First of all, I want to send my condolences and all my sympathy to Juliette and the kids – you have a beautiful family, and you’re a wonderful dad. I know that you’ve already given your children the essence of yourself – honesty, a sense of fairness, tact, and a proper work ethic. This will live on in them, and is a legacy to be proud of.
I know this will embarrass you Charlie, but I honestly can’t conceive of Formula 1 without you. You’ve been there since I started, one of the first people Sid introduced me to. You were the Technical Delegate then.
This will also embarrass you, but think about it – how many people in the fraught and contentious environment of modern F1 are unanimously appreciated, respected, sought after, and admired? You don’t need half of one hand to count them. You’d be on all the lists. I don’t mean everyone agreed with every decision; that’s trivial. What I mean is that you’ve established over the decades a foundation of integrity and credibility that has essentially never been seen in the sport.
Usually when it’s said about someone that he or she has a good political sense there’s a negative connotation. Obviously to have survived, and thrived, through the politics of F1, through so many years, you have clearly had such a political sense. But in your case it’s been natural, not contrived. Not calculated. You just know how to talk to people – when to be hard and when to be soft. When to be a teacher and when to be a schoolmaster. You understand the art of taking your ideas and making the other guy think they’re theirs.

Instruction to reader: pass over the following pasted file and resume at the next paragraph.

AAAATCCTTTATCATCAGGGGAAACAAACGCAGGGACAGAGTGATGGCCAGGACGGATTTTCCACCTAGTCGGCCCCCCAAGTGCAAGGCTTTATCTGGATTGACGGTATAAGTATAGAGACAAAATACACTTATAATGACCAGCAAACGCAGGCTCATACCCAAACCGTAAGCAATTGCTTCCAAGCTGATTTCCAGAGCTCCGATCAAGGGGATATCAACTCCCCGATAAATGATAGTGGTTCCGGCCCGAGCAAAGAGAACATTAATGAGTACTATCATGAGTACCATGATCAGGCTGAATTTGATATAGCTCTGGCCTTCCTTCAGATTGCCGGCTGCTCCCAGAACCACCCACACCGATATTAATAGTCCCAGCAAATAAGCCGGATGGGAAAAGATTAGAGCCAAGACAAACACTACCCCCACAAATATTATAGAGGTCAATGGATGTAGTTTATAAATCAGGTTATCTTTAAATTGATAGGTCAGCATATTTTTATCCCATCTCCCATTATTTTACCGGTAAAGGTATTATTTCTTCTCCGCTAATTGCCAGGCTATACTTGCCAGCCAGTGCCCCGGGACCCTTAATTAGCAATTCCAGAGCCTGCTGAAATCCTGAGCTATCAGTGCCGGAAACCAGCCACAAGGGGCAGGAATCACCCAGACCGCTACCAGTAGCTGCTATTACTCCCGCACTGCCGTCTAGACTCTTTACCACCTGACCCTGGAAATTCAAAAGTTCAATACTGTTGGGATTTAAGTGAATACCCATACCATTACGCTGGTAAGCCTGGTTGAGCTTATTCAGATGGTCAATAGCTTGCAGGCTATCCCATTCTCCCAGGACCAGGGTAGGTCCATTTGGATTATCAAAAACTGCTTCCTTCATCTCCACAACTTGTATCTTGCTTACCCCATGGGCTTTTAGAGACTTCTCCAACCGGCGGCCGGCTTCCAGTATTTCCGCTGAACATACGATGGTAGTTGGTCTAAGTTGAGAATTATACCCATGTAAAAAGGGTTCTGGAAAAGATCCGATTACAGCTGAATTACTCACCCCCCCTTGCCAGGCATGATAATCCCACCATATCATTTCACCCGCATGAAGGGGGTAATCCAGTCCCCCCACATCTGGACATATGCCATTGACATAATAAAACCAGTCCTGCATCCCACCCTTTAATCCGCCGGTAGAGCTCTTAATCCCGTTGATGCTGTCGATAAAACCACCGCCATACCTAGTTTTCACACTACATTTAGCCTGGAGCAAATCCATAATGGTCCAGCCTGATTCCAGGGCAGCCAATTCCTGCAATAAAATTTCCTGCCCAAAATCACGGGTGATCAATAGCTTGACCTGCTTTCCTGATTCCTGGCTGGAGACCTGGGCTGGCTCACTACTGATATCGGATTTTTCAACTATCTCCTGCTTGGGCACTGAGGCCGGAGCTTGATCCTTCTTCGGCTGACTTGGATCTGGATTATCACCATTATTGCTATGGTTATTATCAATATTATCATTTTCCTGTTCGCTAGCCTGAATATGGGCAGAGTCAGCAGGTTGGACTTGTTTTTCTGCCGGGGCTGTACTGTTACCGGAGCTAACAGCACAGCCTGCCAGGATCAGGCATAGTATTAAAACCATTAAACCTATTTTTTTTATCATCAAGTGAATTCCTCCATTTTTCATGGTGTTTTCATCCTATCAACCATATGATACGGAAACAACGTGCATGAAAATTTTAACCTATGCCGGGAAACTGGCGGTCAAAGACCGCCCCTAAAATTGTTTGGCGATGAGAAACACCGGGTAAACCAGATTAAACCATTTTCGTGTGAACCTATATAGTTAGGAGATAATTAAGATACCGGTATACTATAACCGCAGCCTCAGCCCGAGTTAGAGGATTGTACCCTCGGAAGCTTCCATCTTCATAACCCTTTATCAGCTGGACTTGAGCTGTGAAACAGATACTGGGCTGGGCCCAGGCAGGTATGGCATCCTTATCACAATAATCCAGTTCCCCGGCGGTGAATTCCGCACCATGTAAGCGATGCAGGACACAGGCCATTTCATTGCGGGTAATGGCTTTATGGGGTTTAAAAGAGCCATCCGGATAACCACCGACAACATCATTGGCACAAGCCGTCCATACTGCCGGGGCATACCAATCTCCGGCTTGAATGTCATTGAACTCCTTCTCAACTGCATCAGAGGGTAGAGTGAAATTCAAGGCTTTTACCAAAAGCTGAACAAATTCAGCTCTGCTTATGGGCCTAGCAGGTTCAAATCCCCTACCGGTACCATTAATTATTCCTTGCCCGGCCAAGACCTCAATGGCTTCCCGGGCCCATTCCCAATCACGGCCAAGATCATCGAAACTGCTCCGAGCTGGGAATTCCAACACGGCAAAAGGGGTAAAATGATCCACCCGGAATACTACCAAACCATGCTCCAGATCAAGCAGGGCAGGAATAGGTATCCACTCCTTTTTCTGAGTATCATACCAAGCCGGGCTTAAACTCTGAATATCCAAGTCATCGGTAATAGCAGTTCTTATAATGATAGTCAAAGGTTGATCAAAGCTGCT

You, Max and Sid were the three people most responsible for the evolution in safety over the past 30 years. It was Max providing the impetus and the wherewithal, Sid the data-driven structure, but it was you Charlie who actually made sure the engineering hit the targets.
You worked hard, very hard, VERY VERY hard, but dinners with “Herbie” and others (Martin, Gerhard, the list goes on) were full of laughs and fun. And I’m pretty sure you always chose the wine.
Your memory staggers me – details of every corner of every circuit, details of incidents from years before and how they related to the incident under question at TODAY’S driver’s briefing. Hell, I never remembered who won the last race.
Your impact on the sport is so wide, and so deep, that I always wondered what we’d ever do when you retired. Your charisma, smile, lovely accent, and incredible silver gray mane always reassured me that that day wouldn’t come any too soon.
And now this.
We’re gonna miss you. Way more than you’d ever be comfortable with. Way more than most of us will ever be comfortable with. You were an advisor, a buddy, a boss. I can almost not bring myself to use the past tense.
Do me one favour Charlie. Open a great bottle of Brunello and split it with Prof. We’ll be happy knowing you’re both laughing and draining your glasses.
Bye Charlie. I’m privileged to have known you.